Are Fruit Flies Back in Southern Australia?

By Hari Yellina
Pic supplied

The existing outbreak limitations have been extended until 6 May 2022, following the discovery of Queensland fruit fly at a Renmark township residential property in the Renmark West and Pike River suspension regions. This is not a new epidemic, and the present fruit fly outbreak parameters remain the same. Premier Steven Marshall expressed alarm over the recent fruit fly discovery in the Riverland. “We thought we were out of it,” he remarked. “Obviously, we’ll be putting all of our efforts into getting this under control as soon as possible. In terms of exports, having that pest-free area status for SA is quite significant.

“At this point, it’s pretty little, but we need to make sure we get on it and wipe it out as soon as possible.” The PIRSA’s fruit fly response general manager, Nick Secomb, said the lone fruit fly detection was disheartening, but the eradication effort will continue to preserve the Riverland pest-free zone. Due to the warmer weather, fruit fly detections typically increase during the summer months. In December, PIRSA successfully eradicated Queensland fruit fly from Berri, Monash, and Cooltong, and the Riverland eradication campaign will now be expanded to include sterile fly releases to address this finding. Residents in the region will soon receive a brochure to notify of this latest detection and what they need do.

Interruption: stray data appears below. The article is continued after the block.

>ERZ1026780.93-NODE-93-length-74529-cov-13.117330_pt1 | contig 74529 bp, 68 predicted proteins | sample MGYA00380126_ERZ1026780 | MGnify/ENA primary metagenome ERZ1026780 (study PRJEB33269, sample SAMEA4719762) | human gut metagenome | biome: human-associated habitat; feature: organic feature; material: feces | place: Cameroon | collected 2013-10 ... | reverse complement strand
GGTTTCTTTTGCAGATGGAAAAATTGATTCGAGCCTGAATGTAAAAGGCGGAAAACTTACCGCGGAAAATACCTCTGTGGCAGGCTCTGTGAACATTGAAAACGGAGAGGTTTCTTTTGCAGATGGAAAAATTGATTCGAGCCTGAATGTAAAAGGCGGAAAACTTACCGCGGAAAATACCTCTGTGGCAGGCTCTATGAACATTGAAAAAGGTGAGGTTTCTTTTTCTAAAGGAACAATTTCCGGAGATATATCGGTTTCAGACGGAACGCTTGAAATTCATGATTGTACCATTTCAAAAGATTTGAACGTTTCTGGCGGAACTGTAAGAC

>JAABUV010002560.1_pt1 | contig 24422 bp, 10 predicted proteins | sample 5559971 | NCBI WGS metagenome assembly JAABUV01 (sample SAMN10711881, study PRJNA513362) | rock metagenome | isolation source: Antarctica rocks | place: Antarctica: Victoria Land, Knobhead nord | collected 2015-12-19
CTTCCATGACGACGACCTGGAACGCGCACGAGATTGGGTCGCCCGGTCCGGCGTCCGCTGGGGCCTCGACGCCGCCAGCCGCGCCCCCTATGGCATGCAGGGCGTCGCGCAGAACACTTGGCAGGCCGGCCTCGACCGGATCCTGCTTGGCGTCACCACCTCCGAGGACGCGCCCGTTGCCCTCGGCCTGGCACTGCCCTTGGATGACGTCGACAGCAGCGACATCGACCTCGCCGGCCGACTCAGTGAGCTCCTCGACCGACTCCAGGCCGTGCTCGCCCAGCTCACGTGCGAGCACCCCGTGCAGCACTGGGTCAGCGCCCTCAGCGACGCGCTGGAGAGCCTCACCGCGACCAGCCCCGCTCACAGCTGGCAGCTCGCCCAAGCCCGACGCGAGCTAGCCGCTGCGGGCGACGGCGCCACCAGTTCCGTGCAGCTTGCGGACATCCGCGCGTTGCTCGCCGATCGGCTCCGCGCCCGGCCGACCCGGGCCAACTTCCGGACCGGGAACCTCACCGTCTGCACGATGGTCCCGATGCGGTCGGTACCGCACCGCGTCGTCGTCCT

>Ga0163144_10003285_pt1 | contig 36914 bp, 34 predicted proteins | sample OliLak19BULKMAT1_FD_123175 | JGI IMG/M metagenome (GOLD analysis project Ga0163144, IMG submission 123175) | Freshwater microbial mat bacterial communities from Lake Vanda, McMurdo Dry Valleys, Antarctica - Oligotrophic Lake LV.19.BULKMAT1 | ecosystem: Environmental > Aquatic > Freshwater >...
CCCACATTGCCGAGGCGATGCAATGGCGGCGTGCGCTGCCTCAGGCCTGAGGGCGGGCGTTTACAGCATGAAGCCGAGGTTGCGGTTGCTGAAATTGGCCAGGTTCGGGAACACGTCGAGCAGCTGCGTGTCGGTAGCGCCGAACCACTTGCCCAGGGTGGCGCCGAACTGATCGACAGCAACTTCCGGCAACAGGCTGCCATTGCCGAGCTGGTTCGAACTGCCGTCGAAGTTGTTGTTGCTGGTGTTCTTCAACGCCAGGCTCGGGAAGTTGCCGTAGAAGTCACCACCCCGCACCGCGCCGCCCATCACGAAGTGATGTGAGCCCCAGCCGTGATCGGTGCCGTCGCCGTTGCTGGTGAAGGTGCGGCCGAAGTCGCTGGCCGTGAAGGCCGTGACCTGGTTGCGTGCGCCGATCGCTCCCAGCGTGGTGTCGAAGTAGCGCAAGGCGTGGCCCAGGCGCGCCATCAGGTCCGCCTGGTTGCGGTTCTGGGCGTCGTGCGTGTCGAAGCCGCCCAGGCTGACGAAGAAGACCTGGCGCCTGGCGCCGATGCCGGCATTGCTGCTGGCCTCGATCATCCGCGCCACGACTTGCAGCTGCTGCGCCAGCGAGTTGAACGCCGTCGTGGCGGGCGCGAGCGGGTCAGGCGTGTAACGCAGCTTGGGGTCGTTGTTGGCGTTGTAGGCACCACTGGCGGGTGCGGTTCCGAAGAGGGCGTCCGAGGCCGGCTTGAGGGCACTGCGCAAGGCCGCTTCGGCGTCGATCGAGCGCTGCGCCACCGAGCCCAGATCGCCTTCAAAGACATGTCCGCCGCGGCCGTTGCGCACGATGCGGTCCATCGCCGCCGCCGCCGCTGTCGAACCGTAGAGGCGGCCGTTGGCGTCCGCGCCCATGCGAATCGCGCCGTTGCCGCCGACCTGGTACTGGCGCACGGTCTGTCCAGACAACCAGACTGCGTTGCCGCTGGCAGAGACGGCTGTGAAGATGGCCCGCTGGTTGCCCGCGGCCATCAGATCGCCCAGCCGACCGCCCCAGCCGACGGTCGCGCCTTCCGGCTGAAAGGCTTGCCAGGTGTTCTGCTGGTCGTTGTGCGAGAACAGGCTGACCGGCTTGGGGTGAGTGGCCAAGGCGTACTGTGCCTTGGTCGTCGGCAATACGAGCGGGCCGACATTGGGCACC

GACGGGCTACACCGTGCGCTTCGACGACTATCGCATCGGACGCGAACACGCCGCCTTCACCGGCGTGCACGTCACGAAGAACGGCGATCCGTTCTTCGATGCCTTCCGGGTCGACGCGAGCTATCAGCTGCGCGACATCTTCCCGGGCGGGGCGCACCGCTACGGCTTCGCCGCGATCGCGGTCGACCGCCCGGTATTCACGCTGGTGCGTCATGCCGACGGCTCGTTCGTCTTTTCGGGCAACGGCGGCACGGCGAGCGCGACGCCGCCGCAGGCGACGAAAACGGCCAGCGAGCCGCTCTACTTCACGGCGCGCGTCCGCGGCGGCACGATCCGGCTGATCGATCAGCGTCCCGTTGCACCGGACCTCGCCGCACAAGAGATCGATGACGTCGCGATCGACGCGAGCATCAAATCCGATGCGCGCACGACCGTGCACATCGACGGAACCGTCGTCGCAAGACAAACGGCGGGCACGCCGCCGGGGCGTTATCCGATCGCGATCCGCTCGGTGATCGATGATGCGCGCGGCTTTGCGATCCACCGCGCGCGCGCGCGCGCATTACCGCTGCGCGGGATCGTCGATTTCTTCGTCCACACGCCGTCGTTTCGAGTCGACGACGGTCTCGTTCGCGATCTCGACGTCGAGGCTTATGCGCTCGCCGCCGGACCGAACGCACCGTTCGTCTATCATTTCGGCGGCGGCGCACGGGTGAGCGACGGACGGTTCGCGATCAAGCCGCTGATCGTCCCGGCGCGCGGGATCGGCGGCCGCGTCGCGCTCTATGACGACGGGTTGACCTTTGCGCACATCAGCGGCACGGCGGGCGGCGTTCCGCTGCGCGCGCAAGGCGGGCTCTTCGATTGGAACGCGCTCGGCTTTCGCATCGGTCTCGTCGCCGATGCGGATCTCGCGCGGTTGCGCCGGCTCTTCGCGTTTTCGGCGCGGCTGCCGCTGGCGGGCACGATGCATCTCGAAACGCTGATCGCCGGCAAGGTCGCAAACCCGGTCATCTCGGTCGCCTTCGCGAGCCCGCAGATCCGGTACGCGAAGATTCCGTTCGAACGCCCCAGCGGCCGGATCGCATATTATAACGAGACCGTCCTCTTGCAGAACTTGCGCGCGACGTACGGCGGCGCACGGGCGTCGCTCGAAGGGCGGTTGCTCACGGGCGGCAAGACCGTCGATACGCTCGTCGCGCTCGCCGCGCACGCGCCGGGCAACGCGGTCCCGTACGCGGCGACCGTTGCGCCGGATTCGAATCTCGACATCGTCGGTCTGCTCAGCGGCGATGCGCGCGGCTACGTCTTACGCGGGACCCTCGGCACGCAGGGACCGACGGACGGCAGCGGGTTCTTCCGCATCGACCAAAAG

If you reside near the detection location, the fruit fly officers in orange overalls may come to your house to inspect your fruit for signs of fruit fly. Special arrangements for the movement of commercial produce will continue, and as we approach citrus season, citrus growers in the affected area will be impacted by the May 6 deadline. Citrus SA head Mark Doecke said the discovery of fruit fly was irritating and damaging the business as a whole. “We just have to plan as if it’s going to keep going,” he said. “We are trying to arrange funding for the council or PIRSA to replace unwanted fruit trees with native trees,” he said. “We have to keep calling on residents to be alert, and report and don’t have unattended trees dropping fruit on the ground. The moral stands, if you don’t want your tree, get rid of it.

Follow The Indian Sun on Twitter | InstagramFacebook


Spread the love and Earn Tokens

Donate To The Indian Sun

Dear Reader,

The Indian Sun is an independent organisation committed to community journalism. We have, through the years, been able to reach a wide audience especially with the growth of social media, where we also have a strong presence. With platforms such as YouTube videos, we have been able to engage in different forms of storytelling. However, the past few years, like many media organisations around the world, it has not been an easy path. We have a greater challenge. We believe community journalism is very important for a multicultural country like Australia. We’re not able to do everything, but we aim for some of the most interesting stories and journalism of quality. We call upon readers like you to support us and make any contribution. Do make a DONATION NOW so we can continue with the volume and quality journalism that we are able to practice.

Thank you for your support.

Best wishes,
Team The Indian Sun